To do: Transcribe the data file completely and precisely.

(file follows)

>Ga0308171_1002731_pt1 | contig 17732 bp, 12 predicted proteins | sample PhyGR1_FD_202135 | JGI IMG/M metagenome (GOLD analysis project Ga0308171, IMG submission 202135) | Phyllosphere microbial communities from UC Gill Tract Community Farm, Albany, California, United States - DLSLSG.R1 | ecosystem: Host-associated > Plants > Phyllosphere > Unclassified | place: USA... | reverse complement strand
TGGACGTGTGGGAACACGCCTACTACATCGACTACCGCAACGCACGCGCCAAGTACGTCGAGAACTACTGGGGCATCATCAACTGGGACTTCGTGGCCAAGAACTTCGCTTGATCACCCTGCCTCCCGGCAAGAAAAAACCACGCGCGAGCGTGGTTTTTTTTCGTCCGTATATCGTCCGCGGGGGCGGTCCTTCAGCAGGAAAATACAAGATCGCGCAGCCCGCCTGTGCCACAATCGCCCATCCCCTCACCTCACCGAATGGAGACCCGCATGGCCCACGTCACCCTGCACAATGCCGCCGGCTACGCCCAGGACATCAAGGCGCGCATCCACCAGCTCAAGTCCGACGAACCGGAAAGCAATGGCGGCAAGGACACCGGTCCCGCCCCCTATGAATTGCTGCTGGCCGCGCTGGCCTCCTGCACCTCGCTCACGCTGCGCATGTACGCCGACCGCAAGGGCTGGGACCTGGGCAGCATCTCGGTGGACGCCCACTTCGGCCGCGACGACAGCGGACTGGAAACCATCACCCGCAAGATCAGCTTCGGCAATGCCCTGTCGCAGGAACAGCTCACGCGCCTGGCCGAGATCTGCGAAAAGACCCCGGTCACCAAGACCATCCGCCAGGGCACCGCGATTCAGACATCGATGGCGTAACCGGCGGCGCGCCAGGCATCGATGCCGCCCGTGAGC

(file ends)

>Ga0308171_1002731_pt1 | contig 17732 bp, 12 predicted proteins | sample PhyGR1_FD_202135 | JGI IMG/M metagenome (GOLD analysis project Ga0308171, IMG submission 202135) | Phyllosphere microbial communities from UC Gill Tract Community Farm, Albany, California, United States - DLSLSG.R1 | ecosystem: Host-associated > Plants > Phyllosphere > Unclassified | place: USA... | reverse complement strand
TGGACGTGTGGGAACACGCCTACTACATCGACTACCGCAACGCACGCGCCAAGTACGTCGAGAACTACTGGGGCATCATCAACTGGGACTTCGTGGCCAAGAACTTCGCTTGATCACCCTGCCTCCCGGCAAGAAAAAACCACGCGCGAGCGTGGTTTTTTTTCGTCCGTATATCGTCCGCGGGGGCGGTCCTTCAGCAGGAAAATACAAGATCGCGCAGCCCGCCTGTGCCACAATCGCCCATCCCCTCACCTCACCGAATGGAGACCCGCATGGCCCACGTCACCCTGCACAATGCCGCCGGCTACGCCCAGGACATCAAGGCGCGCATCCACCAGCTCAAGTCCGACGAACCGGAAAGCAATGGCGGCAAGGACACCGGTCCCGCCCCCTATGAATTGCTGCTGGCCGCGCTGGCCTCCTGCACCTCGCTCACGCTGCGCATGTACGCCGACCGCAAGGGCTGGGACCTGGGCAGCATCTCGGTGGACGCCCACTTCGGCCGCGACGACAGCGGACTGGAAACCATCACCCGCAAGATCAGCTTCGGCAATGCCCTGTCGCAGGAACAGCTCACGCGCCTGGCCGAGATCTGCGAAAAGACCCCGGTCACCAAGACCATCCGCCAGGGCACCGCGATTCAGACATCGATGGCGTAACCGGCGGCGCGCCAGGCATCGATGCCGCCCGTGAGC